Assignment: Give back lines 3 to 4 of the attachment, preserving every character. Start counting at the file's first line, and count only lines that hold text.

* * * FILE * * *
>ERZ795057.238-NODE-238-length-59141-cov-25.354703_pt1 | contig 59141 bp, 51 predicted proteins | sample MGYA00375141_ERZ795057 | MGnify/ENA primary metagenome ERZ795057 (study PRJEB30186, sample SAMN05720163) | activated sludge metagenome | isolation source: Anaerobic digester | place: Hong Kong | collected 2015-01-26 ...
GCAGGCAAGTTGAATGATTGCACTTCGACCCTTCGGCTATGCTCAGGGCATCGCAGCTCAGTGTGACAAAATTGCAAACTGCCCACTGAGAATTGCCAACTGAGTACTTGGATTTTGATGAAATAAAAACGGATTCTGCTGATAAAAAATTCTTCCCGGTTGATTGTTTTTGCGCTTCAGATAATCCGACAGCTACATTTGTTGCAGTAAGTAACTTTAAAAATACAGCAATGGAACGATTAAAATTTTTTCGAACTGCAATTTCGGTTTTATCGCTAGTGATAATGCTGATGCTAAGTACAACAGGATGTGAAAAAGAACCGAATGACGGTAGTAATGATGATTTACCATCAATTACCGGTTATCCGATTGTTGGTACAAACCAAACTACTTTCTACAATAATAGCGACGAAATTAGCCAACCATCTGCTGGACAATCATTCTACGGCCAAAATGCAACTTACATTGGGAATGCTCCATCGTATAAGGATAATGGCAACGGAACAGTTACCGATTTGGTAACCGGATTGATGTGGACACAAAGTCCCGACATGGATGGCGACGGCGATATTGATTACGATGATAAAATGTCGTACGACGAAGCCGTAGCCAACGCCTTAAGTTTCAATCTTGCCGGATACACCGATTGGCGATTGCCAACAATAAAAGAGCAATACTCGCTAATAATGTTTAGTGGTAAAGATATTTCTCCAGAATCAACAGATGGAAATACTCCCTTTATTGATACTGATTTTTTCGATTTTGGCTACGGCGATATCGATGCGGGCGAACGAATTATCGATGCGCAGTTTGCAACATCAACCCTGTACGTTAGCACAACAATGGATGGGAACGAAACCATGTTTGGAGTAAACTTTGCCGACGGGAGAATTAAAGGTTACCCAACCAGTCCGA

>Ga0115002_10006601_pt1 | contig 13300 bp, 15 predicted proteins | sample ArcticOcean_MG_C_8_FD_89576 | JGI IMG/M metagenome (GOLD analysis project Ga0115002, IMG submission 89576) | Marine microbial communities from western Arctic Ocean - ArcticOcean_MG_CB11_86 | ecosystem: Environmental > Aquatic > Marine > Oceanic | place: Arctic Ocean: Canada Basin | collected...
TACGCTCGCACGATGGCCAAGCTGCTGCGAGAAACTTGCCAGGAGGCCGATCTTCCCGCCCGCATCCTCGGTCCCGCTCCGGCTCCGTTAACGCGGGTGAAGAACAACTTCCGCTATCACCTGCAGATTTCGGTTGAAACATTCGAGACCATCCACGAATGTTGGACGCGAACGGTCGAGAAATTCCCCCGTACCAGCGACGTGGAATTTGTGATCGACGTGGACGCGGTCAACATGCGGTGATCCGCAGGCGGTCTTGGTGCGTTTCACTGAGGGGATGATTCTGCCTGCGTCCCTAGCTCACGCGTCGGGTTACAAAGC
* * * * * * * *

>Ga0115002_10006601_pt1 | contig 13300 bp, 15 predicted proteins | sample ArcticOcean_MG_C_8_FD_89576 | JGI IMG/M metagenome (GOLD analysis project Ga0115002, IMG submission 89576) | Marine microbial communities from western Arctic Ocean - ArcticOcean_MG_CB11_86 | ecosystem: Environmental > Aquatic > Marine > Oceanic | place: Arctic Ocean: Canada Basin | collected...
TACGCTCGCACGATGGCCAAGCTGCTGCGAGAAACTTGCCAGGAGGCCGATCTTCCCGCCCGCATCCTCGGTCCCGCTCCGGCTCCGTTAACGCGGGTGAAGAACAACTTCCGCTATCACCTGCAGATTTCGGTTGAAACATTCGAGACCATCCACGAATGTTGGACGCGAACGGTCGAGAAATTCCCCCGTACCAGCGACGTGGAATTTGTGATCGACGTGGACGCGGTCAACATGCGGTGATCCGCAGGCGGTCTTGGTGCGTTTCACTGAGGGGATGATTCTGCCTGCGTCCCTAGCTCACGCGTCGGGTTACAAAGC